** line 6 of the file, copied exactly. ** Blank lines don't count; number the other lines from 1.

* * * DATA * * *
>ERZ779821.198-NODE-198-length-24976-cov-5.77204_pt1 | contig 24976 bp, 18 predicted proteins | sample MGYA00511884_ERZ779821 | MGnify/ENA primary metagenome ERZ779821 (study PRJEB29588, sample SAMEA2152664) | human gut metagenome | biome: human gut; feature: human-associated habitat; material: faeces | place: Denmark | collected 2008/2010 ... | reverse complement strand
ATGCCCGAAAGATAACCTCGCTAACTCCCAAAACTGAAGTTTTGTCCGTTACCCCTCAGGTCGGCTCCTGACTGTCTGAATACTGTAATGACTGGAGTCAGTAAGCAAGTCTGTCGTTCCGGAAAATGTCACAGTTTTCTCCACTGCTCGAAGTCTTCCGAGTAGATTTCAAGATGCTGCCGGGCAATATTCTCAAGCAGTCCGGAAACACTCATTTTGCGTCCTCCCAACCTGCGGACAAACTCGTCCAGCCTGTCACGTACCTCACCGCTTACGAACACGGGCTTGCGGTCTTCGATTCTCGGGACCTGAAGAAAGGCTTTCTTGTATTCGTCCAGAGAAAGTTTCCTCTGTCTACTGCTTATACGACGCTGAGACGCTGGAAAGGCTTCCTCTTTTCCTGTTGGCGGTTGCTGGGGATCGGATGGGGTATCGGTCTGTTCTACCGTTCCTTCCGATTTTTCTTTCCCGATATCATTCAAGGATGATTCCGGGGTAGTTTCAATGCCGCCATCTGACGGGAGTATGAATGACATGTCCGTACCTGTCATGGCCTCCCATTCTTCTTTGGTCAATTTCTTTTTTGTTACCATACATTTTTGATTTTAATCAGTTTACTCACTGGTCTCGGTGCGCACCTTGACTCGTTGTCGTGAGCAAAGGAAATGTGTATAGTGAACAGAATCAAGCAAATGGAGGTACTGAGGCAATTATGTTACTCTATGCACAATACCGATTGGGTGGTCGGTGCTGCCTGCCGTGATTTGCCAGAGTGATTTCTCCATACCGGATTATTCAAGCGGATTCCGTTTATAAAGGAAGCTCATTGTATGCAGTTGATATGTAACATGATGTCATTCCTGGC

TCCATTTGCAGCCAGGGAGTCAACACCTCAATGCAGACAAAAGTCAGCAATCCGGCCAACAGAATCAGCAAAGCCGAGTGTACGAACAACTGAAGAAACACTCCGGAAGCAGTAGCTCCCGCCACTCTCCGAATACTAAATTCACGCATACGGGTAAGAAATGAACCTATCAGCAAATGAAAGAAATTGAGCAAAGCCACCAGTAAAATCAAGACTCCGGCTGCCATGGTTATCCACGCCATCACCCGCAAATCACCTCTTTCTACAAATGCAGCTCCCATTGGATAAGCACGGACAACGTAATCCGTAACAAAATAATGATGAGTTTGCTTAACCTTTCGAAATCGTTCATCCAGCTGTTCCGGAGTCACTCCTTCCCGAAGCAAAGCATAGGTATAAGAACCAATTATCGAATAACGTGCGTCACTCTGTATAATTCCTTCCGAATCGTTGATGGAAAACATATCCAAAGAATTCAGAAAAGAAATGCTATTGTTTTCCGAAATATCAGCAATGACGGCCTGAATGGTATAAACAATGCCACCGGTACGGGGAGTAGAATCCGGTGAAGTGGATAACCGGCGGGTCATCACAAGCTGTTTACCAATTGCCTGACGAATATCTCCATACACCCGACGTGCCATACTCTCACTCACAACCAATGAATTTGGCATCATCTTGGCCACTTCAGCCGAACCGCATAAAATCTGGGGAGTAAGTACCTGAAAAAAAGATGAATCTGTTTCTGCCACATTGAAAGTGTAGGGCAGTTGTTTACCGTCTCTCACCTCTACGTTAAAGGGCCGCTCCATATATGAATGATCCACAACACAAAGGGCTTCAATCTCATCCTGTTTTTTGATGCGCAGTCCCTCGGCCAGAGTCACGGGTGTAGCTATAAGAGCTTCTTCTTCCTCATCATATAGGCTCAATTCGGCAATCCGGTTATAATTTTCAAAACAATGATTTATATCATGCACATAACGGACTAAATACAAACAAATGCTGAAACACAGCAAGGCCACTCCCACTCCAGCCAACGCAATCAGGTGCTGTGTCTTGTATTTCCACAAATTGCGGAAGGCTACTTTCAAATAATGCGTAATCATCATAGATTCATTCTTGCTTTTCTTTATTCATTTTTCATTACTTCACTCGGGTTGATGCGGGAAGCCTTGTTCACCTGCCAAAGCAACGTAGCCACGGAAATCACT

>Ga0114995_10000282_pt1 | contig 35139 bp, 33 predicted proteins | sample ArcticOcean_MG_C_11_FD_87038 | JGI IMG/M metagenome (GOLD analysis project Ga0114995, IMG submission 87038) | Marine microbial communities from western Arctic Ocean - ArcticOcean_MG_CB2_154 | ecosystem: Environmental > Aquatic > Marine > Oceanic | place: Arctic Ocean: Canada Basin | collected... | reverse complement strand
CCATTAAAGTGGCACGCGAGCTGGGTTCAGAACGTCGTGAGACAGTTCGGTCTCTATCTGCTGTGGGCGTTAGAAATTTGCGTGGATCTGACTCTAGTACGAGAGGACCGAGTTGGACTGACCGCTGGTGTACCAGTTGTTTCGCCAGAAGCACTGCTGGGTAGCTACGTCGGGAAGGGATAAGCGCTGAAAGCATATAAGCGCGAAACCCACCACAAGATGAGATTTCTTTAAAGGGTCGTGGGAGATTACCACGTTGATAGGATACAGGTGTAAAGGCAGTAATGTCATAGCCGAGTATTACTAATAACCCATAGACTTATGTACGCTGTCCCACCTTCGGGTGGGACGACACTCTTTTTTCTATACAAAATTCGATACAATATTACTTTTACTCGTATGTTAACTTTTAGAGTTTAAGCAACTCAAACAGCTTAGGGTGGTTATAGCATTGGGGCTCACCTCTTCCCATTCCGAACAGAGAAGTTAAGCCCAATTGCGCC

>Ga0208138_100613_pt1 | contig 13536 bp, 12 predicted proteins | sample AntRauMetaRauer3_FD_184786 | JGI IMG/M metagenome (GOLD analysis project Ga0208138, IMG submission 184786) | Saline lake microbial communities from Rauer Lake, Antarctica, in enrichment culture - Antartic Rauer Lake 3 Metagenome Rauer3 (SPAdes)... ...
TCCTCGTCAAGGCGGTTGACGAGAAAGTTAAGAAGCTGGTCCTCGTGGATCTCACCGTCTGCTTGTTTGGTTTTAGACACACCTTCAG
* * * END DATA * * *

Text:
>Ga0208138_100613_pt1 | contig 13536 bp, 12 predicted proteins | sample AntRauMetaRauer3_FD_184786 | JGI IMG/M metagenome (GOLD analysis project Ga0208138, IMG submission 184786) | Saline lake microbial communities from Rauer Lake, Antarctica, in enrichment culture - Antartic Rauer Lake 3 Metagenome Rauer3 (SPAdes)... ...